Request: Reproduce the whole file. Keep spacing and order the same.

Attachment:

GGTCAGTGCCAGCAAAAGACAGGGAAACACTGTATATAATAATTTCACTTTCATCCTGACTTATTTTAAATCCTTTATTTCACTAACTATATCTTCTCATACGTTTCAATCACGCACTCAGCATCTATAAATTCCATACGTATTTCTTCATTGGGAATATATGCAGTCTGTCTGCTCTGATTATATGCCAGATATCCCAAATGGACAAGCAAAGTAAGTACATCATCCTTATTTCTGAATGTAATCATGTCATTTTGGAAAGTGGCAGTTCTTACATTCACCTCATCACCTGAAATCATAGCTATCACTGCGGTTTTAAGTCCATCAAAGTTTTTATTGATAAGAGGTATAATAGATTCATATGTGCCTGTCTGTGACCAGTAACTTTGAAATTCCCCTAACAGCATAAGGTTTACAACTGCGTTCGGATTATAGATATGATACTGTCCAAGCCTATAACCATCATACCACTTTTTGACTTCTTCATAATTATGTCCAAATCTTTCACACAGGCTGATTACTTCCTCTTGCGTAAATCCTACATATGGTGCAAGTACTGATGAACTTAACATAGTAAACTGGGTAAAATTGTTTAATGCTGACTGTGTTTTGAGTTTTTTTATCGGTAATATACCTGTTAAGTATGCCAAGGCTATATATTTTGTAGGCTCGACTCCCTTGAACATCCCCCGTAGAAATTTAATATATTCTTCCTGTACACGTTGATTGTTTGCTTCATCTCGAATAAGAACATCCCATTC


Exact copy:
GGTCAGTGCCAGCAAAAGACAGGGAAACACTGTATATAATAATTTCACTTTCATCCTGACTTATTTTAAATCCTTTATTTCACTAACTATATCTTCTCATACGTTTCAATCACGCACTCAGCATCTATAAATTCCATACGTATTTCTTCATTGGGAATATATGCAGTCTGTCTGCTCTGATTATATGCCAGATATCCCAAATGGACAAGCAAAGTAAGTACATCATCCTTATTTCTGAATGTAATCATGTCATTTTGGAAAGTGGCAGTTCTTACATTCACCTCATCACCTGAAATCATAGCTATCACTGCGGTTTTAAGTCCATCAAAGTTTTTATTGATAAGAGGTATAATAGATTCATATGTGCCTGTCTGTGACCAGTAACTTTGAAATTCCCCTAACAGCATAAGGTTTACAACTGCGTTCGGATTATAGATATGATACTGTCCAAGCCTATAACCATCATACCACTTTTTGACTTCTTCATAATTATGTCCAAATCTTTCACACAGGCTGATTACTTCCTCTTGCGTAAATCCTACATATGGTGCAAGTACTGATGAACTTAACATAGTAAACTGGGTAAAATTGTTTAATGCTGACTGTGTTTTGAGTTTTTTTATCGGTAATATACCTGTTAAGTATGCCAAGGCTATATATTTTGTAGGCTCGACTCCCTTGAACATCCCCCGTAGAAATTTAATATATTCTTCCTGTACACGTTGATTGTTTGCTTCATCTCGAATAAGAACATCCCATTC